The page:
Why the government won't shut down
Political Washington is consumed with the question of whether the federal government will shut down when funding for it runs out on Friday.
It (almost certainly) won't.
Senate Democrats and House Republicans started making nice with one another late last week, suggesting -- rhetorically, at least -- that a deal to push the deadline back two weeks is in the offing.
"We have a moral responsibility to address the problems we face," House Speaker John Boehner (Ohio) said in a speech Sunday night. "That means working together to cut spending and rein in government -- not shutting it down."
And, while it's FAR less certain how the two sides will come together to pass a longer-term funding mechanism, there are powerful political reasons for the two sides to try and work out a compromise.
Because the politics of a shutdown are wildly unpredictable and would almost certainly play out in such a way as to make the stakes incredibly high for each side.
Let's tackle the unpredictability piece first.
Gallup released poll numbers late last week that suggested an American public deeply divided over who is doing more to balance the budget as well as the best way forward on the issue.
Forty two percent said Republicans were doing a better job on "current efforts to agree on a new federal budget" while 39 percent said President Obama/Democrats in Congress were doing the better job.
Among electorally critical independents, 37 percent said congressional Republicans were doing the superior job while 33 percent named Obama/Democrats.
And, while 60 percent of those tested said Congress should "agree to a compromise budget plan even if that means they pass a budget you disagree with", nearly half -- 48 percent -- said that the budget proposals put forward by President Obama don't go far enough.
Add those numbers up -- figuratively not literally, of course -- and you are left with a public that doesn't really know what it wants or who to blame if they don't get it.
As a general rule, politicians -- from the local level right up to the presidency -- hate uncertainty. When the public is as deeply divided (or confused) about such a major issue as the budget and the possibility of a government shutdown, politicians are left with no obvious course of action to move forward. In the face of such uncertainty, politicians typically punt -- pushing off the hardest decisions until there is more clarity in public opinion.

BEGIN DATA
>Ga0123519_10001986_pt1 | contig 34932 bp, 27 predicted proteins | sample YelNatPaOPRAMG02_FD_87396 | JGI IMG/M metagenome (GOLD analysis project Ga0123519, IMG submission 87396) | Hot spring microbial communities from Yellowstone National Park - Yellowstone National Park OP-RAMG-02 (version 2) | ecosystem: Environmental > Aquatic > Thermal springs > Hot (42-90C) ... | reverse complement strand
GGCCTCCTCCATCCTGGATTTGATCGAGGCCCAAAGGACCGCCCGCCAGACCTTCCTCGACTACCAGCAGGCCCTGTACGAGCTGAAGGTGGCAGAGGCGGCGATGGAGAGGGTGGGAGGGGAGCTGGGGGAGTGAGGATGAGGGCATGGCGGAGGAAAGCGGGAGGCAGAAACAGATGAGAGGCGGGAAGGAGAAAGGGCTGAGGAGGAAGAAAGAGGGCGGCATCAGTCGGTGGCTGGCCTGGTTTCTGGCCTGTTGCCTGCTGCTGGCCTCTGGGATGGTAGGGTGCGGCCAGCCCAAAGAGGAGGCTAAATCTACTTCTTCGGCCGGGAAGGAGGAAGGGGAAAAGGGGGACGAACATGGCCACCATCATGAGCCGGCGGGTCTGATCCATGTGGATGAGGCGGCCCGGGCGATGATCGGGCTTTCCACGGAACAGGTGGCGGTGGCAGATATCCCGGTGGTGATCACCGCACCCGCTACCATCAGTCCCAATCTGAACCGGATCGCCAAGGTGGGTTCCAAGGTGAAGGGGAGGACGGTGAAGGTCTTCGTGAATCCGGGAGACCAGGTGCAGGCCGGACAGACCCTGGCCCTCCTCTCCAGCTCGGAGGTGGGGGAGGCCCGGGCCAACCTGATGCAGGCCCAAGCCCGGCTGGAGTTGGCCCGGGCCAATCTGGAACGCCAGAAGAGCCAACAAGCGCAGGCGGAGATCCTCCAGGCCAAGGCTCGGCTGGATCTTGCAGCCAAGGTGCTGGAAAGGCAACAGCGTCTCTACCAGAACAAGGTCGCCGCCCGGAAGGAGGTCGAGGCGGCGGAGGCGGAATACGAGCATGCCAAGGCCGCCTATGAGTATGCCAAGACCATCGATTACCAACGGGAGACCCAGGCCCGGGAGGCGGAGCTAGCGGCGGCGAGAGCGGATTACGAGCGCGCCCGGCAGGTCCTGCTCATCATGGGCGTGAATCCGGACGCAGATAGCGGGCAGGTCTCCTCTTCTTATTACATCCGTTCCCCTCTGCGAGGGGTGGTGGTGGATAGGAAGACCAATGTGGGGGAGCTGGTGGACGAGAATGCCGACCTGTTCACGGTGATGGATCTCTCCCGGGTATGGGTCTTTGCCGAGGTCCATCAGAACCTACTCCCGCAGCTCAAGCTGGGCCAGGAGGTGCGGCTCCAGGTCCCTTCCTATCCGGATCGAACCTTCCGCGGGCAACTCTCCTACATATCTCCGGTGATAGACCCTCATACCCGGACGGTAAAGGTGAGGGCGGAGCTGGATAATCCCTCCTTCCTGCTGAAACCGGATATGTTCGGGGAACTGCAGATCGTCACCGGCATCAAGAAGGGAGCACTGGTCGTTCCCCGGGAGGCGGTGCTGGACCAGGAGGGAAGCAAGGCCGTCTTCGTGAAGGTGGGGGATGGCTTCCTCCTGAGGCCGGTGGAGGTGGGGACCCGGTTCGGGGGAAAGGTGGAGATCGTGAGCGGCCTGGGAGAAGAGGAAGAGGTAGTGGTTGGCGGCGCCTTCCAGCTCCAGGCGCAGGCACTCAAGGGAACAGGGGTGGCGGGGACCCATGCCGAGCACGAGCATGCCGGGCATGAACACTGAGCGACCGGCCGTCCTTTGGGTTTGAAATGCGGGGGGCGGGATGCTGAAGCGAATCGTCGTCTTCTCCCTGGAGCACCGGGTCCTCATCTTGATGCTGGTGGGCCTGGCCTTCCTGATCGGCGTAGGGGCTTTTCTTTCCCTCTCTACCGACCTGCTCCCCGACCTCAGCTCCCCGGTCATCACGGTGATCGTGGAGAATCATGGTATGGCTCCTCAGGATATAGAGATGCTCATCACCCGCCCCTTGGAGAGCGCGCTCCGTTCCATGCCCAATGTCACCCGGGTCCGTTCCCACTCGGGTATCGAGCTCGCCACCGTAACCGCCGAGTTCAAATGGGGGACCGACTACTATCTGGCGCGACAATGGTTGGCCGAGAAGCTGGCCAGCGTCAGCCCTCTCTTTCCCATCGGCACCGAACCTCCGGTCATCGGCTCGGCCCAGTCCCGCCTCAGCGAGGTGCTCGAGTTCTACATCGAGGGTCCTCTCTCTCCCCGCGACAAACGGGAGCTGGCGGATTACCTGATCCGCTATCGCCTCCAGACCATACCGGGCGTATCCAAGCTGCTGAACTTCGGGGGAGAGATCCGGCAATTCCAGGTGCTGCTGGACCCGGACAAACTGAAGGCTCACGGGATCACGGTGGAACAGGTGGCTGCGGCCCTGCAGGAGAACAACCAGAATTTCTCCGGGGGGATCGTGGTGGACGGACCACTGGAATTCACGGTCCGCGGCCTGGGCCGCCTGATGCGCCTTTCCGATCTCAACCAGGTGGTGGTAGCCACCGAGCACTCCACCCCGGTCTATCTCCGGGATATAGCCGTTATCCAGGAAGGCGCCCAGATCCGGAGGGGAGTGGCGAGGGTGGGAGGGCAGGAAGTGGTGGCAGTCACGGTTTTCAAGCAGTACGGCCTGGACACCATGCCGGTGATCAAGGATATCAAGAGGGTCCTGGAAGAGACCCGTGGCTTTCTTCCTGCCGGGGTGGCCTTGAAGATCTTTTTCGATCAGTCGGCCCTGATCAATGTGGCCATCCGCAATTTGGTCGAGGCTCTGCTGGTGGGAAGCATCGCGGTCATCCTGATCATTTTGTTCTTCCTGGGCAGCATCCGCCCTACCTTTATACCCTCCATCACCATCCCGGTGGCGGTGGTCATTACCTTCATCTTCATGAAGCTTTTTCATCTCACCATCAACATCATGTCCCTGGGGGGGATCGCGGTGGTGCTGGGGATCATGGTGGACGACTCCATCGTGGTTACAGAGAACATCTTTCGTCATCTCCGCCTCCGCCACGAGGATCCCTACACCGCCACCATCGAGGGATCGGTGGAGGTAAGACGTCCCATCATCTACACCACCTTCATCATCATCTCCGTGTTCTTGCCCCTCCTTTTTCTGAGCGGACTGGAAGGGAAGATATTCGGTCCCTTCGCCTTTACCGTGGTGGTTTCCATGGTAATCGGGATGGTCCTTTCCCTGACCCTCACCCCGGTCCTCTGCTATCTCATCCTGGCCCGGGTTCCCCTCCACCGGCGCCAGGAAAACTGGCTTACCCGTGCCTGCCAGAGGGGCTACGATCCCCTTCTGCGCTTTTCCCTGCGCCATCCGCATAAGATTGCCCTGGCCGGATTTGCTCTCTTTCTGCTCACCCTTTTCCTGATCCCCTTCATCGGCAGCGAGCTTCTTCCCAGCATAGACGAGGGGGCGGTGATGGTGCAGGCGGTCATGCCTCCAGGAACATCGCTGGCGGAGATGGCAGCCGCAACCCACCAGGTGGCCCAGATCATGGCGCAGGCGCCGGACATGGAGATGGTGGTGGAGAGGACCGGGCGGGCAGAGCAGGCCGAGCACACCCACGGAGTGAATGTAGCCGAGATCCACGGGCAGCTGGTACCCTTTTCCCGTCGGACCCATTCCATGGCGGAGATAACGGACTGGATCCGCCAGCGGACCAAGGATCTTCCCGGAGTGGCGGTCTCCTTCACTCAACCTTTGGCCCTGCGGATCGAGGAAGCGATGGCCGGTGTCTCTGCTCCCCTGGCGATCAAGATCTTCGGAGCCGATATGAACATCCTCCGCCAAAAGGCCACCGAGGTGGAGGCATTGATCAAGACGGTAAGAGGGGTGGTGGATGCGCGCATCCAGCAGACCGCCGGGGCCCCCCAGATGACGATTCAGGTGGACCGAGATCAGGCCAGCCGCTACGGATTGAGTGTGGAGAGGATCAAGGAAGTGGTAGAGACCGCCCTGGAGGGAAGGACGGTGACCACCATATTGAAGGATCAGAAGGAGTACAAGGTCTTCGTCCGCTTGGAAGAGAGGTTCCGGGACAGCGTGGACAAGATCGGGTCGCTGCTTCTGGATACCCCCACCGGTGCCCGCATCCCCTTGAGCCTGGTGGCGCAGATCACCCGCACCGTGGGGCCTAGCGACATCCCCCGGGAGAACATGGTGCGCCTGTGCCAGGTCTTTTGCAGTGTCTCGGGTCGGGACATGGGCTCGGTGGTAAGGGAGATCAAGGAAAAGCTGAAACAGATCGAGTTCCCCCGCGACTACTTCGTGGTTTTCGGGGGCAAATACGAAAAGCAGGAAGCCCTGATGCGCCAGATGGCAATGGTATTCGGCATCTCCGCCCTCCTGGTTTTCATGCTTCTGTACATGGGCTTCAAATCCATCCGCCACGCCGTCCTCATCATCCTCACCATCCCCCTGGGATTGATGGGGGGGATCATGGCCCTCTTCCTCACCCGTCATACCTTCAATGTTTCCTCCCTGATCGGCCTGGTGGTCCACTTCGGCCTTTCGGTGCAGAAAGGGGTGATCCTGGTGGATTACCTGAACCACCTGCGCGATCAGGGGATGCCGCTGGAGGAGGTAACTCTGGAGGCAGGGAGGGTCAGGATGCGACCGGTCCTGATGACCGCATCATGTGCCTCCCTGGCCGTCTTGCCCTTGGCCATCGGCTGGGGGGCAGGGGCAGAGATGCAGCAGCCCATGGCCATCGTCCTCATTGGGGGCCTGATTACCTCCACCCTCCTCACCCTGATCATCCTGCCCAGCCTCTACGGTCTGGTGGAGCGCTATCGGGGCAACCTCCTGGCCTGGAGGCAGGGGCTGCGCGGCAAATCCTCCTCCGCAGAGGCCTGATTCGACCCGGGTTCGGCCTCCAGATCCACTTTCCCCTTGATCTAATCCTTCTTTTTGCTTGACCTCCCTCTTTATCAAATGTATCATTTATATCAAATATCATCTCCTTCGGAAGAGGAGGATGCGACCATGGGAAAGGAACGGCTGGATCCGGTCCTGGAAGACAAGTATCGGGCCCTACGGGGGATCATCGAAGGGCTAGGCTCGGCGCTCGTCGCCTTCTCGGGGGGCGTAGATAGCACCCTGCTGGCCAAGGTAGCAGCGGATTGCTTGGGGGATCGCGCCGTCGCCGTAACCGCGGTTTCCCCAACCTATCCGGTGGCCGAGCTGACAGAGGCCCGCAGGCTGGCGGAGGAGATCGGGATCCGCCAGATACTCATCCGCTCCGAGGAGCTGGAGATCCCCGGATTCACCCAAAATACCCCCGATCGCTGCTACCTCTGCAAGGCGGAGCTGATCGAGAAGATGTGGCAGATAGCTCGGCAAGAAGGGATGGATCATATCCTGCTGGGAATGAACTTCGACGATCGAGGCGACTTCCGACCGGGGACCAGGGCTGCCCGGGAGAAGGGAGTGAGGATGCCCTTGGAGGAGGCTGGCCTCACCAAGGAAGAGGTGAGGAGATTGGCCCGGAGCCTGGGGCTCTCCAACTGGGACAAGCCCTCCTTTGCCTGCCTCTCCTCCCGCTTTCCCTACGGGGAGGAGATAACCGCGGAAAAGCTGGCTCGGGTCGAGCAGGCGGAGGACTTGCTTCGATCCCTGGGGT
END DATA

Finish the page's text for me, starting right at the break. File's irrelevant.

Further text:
(We are not suggesting politicians make ALL of their decisions based on public opinion. But, when your job is dependent on getting people to vote for you, it's hard to ignore public sentiment.)
The high profile history of past government shutdowns is the second major reason why shutting it down -- Public Enemy reference! -- seems unlikely.
The last time it happened was in late 1995 and early 1996 when then President Bill Clinton and then House Speaker Newt Gingrich (Ga.) engaged in a political game of chicken over -- you guessed it! -- the budget.
With the country paying rapt attention, Clinton used the bully pulpit to argue that Republicans were keeping people out of work while Gingrich struggled to successfully counter the idea that he and House Republicans had simply picked up their ball and gone home.
The reverberations were massive.
Clinton, who was a year removed from a disastrous setback in the 1994 midterm elections, gained the momentum that eventually led him to his sweeping 1996 re-election.
Gingrich, who at the time was the ascendant figure in the Republican party, began a slow fade that culminated in his resignation from Congress after the 1998 election. (Gingrich, interestingly, argues that Republicans won the 1995 budget stand off. So, there's that.)
Fear of repeating Gingrich's mistakes runs deep within the Republican leadership. Poll after poll suggests that voters -- particularly independents -- want President Obama and House Republicans to work together. Obstinance, in any form, could well tip the scales in Democrats' favor particularly with Obama enjoying the benefits of the bully pulpit.
On the other hand, President Obama ran on his ability to change the tone in Washington and get government working for average people again. After the health care debate, Obama's brand was clearly tarnished on that front but his work since the lame-duck session of Congress has re-established him as compromiser-in-chief. It's hard to imagine the White House willingly risking the hard-won gains of the last few months on a shutdown.
Put simply: A government shutdown amounts to a political high-wire act without a net. And that's why it almost certainly won't happen.
| February 28, 2011; 12:52 PM ET
Categories: Democratic Party, Republican Party
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